Slowed light breaks record
Dec 15, 2009 11 comments
Kilometre-long pulses of light have been stored for over one second in a 0.1 mm cloud of ultracold atoms – before being revived and sent on their way. This latest demonstration of light storage using electromagnetically induced transparency (EIT) is the first to break the second barrier using ultracold atoms and has the added bonus of preserving the quantum state of the incoming pulse. The physicists in the US who carried out the experiment say that the work could play a key role in quantum information technology.
EIT is a phenomenon in which certain media that do not usually transmit light at a certain wavelength can be made transparent by applying light at a slightly different wavelength. EIT can be used to slow down a pulse of light so that it could effectively be "stored" in a medium. The first person to see EIT in an atom cloud was Stephen Harris at Stanford University in 1991, and he went on to slow light by a factor of 100 in 1995. Then in 1999, Lene Hau and team at Harvard University managed to slow light by a factor of 30 million. They used a Bose–Einstein condensate (BEC), which is a gas of atoms that is so cold that all the atoms settle into a coherent quantum state.
Now Hau and team have used a BEC of sodium to store light for over one second. The atoms were chosen because they have a specific configuration of three energy levels. Transitions between the two lowest levels (1 and 2) are forbidden – but transitions can occur between either 1 or 2 and the highest-energy level (3).
The experiment begins with the atoms in state 1 and illuminated with a "coupling" laser with a wavelength that matches the 2–3 transition. The pulse to be stored – called the "probe" – is then fired into the BEC. If there were no coupling laser, the pulse would be absorbed by exciting transitions from levels 1 to 3. However the coupling laser also excites transitions from levels 2 to 3 – and these two transitions interfere with each other.
When the coupling laser is switched off, this interference leaves an "imprint" of the pulse within atoms in level 2. The coupling laser is then switched back on and the level 2 atoms are excited up to level 3, before dropping down to level 1 by emitting a pulse of light at the probe wavelength. This pulse is identical to the original probe pulse – at least in principle – because its quantum nature was stored in level 2 atoms in the BEC.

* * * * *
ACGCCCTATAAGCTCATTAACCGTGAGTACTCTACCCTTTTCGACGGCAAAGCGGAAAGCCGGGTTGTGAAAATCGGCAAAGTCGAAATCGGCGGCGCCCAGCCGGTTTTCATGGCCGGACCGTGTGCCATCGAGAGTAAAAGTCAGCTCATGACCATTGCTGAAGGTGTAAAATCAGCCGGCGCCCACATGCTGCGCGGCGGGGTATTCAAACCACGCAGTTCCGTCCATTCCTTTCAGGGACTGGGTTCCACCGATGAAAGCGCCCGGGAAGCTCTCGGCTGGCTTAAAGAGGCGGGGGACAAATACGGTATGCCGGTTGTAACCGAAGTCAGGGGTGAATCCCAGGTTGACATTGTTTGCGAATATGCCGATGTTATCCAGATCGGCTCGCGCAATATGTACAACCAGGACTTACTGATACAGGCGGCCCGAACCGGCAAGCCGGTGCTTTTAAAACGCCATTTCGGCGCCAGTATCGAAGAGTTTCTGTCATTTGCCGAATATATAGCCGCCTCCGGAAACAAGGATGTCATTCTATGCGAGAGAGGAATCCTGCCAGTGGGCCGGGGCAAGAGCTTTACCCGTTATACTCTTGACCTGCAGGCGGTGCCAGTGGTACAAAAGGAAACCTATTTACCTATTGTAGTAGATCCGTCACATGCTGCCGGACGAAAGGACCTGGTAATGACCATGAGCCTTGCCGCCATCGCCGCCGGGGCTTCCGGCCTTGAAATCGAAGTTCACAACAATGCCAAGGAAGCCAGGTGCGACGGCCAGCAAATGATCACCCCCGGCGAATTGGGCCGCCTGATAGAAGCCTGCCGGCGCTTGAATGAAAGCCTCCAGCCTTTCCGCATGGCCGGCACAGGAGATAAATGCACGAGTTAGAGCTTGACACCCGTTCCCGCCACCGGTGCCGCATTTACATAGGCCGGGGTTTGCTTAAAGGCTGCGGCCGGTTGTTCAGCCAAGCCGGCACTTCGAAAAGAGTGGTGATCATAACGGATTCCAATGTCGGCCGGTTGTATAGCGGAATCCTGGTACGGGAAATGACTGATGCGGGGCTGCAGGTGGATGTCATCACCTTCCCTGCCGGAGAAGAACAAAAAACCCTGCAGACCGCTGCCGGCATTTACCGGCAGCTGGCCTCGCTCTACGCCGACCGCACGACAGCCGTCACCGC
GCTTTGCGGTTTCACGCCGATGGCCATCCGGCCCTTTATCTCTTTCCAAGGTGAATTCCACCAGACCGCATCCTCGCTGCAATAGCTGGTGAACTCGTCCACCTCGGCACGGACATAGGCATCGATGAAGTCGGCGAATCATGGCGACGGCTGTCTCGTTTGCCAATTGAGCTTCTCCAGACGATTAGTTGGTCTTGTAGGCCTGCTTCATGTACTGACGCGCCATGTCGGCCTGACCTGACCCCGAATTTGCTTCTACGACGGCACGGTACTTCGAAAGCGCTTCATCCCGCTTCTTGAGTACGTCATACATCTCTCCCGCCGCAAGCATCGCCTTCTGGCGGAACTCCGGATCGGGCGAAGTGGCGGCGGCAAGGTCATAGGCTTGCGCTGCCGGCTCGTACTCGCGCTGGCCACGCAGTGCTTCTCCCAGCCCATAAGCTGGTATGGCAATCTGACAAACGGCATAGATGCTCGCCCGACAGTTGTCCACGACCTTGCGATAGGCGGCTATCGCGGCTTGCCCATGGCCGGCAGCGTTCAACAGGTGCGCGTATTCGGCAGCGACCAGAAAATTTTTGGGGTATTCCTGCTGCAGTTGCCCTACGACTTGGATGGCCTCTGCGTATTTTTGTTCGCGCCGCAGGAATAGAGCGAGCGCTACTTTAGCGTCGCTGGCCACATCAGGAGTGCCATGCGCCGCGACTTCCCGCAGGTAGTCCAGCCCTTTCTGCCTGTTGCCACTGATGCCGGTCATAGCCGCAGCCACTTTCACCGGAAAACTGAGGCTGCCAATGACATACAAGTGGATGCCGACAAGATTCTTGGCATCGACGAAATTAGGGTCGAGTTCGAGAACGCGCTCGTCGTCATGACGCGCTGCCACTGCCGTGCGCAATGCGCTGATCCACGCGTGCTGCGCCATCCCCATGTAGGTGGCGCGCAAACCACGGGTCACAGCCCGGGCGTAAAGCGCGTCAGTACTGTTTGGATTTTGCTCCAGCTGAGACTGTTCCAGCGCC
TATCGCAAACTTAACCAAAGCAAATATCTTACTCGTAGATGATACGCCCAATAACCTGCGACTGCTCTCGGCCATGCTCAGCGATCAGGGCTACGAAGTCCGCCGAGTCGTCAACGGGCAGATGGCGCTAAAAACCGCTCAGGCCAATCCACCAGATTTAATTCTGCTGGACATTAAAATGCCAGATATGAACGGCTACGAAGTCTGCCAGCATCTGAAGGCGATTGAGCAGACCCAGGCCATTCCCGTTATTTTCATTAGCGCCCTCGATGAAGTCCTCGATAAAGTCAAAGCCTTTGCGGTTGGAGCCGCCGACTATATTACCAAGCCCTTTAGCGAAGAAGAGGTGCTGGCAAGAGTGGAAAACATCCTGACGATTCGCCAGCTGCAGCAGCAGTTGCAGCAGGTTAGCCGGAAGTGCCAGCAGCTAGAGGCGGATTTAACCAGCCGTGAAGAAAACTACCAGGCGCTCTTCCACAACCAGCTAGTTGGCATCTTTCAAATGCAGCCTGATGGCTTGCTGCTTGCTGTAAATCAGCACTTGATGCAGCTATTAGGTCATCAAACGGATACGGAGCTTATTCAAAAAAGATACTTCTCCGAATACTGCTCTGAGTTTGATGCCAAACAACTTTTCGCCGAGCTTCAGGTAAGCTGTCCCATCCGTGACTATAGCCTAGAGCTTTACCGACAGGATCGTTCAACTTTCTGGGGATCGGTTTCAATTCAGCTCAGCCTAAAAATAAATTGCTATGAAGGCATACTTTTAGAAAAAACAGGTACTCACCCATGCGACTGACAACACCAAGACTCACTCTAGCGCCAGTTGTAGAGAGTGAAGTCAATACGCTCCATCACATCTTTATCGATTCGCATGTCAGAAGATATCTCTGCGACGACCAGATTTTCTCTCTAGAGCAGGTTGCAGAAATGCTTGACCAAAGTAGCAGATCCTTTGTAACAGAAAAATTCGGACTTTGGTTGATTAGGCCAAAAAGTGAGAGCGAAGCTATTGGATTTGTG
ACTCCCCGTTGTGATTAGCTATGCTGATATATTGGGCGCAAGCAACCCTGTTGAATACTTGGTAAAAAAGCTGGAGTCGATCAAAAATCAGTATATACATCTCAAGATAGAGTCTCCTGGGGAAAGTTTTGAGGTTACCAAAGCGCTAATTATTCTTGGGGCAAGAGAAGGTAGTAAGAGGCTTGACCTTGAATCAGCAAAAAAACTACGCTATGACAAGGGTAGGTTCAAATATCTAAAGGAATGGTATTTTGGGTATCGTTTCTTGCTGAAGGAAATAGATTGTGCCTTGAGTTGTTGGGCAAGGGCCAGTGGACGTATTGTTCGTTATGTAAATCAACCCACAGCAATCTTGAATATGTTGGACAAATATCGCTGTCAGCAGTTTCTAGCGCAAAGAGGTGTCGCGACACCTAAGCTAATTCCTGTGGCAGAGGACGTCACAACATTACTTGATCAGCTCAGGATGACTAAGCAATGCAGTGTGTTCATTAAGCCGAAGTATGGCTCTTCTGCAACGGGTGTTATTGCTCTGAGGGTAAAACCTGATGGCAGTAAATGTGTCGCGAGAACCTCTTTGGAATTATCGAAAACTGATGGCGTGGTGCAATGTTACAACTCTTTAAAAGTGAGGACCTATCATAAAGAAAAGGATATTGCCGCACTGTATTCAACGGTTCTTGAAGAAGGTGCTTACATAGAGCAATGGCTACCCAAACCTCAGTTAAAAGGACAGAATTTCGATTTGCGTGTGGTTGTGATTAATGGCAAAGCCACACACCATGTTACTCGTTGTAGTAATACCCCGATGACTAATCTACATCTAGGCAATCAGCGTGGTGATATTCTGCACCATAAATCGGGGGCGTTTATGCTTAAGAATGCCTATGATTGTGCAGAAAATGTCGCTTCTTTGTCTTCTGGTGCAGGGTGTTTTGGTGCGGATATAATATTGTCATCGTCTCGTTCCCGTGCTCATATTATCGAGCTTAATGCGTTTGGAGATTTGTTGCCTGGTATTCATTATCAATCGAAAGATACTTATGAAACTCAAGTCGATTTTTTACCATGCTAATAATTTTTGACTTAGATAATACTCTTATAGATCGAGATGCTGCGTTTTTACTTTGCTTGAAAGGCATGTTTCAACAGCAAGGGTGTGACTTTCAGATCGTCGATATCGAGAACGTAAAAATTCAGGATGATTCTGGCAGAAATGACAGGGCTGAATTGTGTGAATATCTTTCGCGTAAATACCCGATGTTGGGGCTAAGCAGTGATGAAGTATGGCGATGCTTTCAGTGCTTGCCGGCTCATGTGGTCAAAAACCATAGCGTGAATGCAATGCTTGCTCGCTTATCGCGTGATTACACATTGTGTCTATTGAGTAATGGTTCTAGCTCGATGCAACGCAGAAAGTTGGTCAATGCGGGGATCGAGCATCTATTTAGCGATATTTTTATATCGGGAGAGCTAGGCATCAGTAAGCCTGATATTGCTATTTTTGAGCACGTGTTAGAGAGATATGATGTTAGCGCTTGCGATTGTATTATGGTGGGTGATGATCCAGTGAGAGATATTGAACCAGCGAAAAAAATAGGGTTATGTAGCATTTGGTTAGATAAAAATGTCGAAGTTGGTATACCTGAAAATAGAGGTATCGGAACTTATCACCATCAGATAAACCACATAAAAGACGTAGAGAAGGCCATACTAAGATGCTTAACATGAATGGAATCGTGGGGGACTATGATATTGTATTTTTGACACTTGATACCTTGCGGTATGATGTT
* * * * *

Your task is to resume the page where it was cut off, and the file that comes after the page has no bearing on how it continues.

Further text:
The challenge for Hau and colleagues was to minimize interactions between imprint atoms and the BEC to ensure that the imprint endured for as long as possible. To do this, the team applies a magnetic field to the BEC, which causes the atoms to phase-separate according to energy state. As a result, the portion of the BEC that is storing the pulse separates from the rest of the BEC like a drop of oil moving through water.
Slowed to 25 km/h
Although this separation process involves distorting the pulse-storing BEC – and hence the nature of the revived pulse – it is completely deterministic, which means that no quantum information is lost. By doing so, the team was able to store the pulse for up to about 1.5 s, shattering the previous record of about 600 ms. Furthermore, the fidelity of the revived pulse – the ratio of output energy to input energy – was more that 100 times better than previous systems.
Another remarkable aspect of the experiment is that the probe pulse – which is about 1 km long in air – is compressed to a drop just 20 µm in length as it travels through the BEC at about 25 km/h.
One possible application for the system is a "quantum repeater", which would allow pairs of entangled photon states to be separated by more than the 100 km or so that is now possible using optical fibres. Under this scheme, a succession of pairs of atom clouds, separated by short distance and storing entangled photons, could be manipulated and combined to extend the stored photon entanglement over long distances. This capability could be important for developing quantum cryptography systems.
Hau told physicsworld.com that the technique could be adapted to process the information contained in the pulse. For example, the drop could be split into two before revival – which would create two entangled pulses of light. Another option, according to Hau, is that only one of the drops is revived – creating a pulse of light that is entangled with the remaining atoms. Another possibility is the creation of "squeezed" light pulses, in which the number of photons in the pulse is set by the number of atoms in the BEC.
According to Hau, the storage time could be increased to as long as 5 s by boosting the stability of the magnetic field used to separate the BEC. However, she also points out that the lifetime is ultimately limited by the tendency of the atoms to join together to form metallic molecules.
The work is reported in Physical Review Letters.
About the author
Hamish Johnston is editor of physicsworld.com